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posticon School Acts on Student Recycling Requests

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Students lobby for better recycling

Lansing Middle Schools's 6th Grade Green Team lobbied the Board Of Education (BOE) at its June 17th  meeting to reduce single-use plastic use in their cafeteria.  A couple of weeks ago at the July 8th meeting School Business Administrator Kate Heath reported to the board on how the Food Services department is responding to the student's ideas.  Heath said she met with Food Service Supervisor Sandra Swearingen about changes that will be implemented next school year.

"We're going to use spoodles, which are basically metal sporks with a knife on the side, K through 12, so all three buildings will have spoodles," Heath said. "We're going to move to paper straws, as opposed to plastic straws.  And we're going to move to single-serve yogurt.  Right now she gets those disposable cups that they put yogurt in in bulk.  She'll move away from that and go to single-serve yogurt, because those cups are recyclable.  We're going to look at more changes we can make moving forward.  But those are some really simple, easy things we can do that can make a huge difference."

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posticon Farm to School Goal Beyond Reach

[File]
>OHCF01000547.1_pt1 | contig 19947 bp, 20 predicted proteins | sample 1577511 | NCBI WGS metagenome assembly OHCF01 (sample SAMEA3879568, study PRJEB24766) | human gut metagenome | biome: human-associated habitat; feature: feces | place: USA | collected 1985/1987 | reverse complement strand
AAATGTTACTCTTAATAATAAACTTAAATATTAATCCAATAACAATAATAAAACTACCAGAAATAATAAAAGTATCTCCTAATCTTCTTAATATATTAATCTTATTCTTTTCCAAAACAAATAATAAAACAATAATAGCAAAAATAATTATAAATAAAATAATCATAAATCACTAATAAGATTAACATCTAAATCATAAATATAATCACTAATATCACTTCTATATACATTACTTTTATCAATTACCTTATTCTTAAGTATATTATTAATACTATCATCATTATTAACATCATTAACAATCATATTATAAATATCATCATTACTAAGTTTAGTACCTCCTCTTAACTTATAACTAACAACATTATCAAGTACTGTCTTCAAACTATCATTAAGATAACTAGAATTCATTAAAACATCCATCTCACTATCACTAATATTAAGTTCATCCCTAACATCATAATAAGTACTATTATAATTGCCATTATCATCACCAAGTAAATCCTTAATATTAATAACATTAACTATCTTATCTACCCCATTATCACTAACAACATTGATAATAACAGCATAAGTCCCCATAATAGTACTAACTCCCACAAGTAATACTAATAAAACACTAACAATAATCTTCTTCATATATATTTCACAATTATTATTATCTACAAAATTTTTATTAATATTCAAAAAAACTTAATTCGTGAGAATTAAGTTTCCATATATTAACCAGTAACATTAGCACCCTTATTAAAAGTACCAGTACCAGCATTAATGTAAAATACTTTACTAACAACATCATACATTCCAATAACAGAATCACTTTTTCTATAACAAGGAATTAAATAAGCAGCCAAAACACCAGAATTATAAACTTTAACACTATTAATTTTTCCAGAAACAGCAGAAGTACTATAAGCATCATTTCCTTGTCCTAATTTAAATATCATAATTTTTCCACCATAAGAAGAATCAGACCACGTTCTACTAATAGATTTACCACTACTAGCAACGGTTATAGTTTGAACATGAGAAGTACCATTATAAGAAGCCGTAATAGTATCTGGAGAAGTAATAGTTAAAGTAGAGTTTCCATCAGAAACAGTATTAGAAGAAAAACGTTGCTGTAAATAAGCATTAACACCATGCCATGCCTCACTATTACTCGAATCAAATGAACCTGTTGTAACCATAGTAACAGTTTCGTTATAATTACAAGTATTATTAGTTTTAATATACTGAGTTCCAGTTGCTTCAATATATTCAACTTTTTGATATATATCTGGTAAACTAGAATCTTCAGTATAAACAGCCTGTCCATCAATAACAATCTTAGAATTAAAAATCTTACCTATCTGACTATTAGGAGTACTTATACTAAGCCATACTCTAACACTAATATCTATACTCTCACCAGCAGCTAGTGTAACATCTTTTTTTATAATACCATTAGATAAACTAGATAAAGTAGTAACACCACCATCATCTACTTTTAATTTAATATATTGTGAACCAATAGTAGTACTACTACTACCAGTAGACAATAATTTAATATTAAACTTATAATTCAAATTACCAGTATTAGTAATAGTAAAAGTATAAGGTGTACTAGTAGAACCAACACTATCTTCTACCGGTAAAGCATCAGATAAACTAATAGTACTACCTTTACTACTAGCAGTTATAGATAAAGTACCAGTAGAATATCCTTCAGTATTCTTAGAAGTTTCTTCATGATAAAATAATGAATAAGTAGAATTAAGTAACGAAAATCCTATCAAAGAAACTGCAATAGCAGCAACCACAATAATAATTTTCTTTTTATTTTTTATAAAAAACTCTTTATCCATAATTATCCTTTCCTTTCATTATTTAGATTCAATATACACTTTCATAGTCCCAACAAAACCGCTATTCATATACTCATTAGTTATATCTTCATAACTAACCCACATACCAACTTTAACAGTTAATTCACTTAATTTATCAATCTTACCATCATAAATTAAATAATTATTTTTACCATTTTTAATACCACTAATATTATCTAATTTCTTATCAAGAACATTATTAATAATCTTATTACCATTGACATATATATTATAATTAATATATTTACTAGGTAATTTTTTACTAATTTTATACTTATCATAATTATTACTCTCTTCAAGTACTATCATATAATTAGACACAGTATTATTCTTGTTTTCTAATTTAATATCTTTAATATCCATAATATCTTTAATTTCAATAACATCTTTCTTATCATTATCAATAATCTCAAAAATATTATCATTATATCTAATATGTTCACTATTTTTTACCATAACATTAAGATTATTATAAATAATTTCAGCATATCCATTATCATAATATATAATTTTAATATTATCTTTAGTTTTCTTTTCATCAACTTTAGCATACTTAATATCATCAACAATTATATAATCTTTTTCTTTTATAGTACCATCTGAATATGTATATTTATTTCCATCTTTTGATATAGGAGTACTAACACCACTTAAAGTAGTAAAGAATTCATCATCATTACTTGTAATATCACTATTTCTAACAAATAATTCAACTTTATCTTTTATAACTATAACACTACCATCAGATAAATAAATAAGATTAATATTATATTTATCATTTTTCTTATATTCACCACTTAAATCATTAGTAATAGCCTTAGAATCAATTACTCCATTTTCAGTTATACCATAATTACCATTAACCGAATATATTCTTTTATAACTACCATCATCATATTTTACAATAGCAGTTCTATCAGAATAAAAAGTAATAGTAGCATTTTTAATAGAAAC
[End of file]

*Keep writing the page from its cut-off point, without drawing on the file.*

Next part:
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Farm to School Program

The New York State 'No Student Goes Hungry' program has five laudable goals: to ban school lunch shaming, require schools to offer breakfast at high-needs schools, expand the Farm-to-School program, increase the use of fresh fruit and locally grown foods served in school cafeterias, and require food pantries on all SUNY and CUNY campuses.  The program offers increased "the reimbursement schools receive for lunches from the current 5.9 cents per meal to 25 cents per meal for any district that purchases at least 30 percent of its ingredients from New York farms".  For districts like Lansing the 30% is a catch-22.  Lansing doesn't receive enough aid to be able to afford to buy 30% of its food from New York farms.  But Lansing School Business Administrator Kate Heath told the Board of Education last week that Food Service Supervisor Sandra Swearingen will do what she can.

"Sandy and I have had conversations about that," Heath said. "While reaching the 30% mark is probably not obtainable for us, it doesn't mean we don't do it, because doing some of these initiatives is still the right thing to do, bringing healthier, fresh foods to our kids.  We also want to look at opportunities to include students via student gardens, sample tasting opportunities and some other projects to get student and faculty buy-in."

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posticon Lansing Gallery - Racker Rivals Big Red

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Diane Duthie - Lansing GalleryJuly 13th, 2019 was the fifth year of Racker Rivals Big Red, a spirited exhibition hockey game at Lynah Rink. Over 2,000 people watched as former and current NHL hockey stars, Cornell alums, and our own local celebrities hit the ice to raise much-needed funds to support programs for children with disabilities in our community. This year’s game has raised over $130,000 and counting, bringing the total raised to $555,000 over the last five years.

For over 70 years, Racker has provided strength-based support for individuals with disabilities and their families in Tompkins, Cortland and Tioga counties. Guided by the vision of a world where all people know they belong, Racker offers programs and services to more than 3,500 people, helping them to build lasting connections and lead fulfilling lives.


Photos by Diane Duthie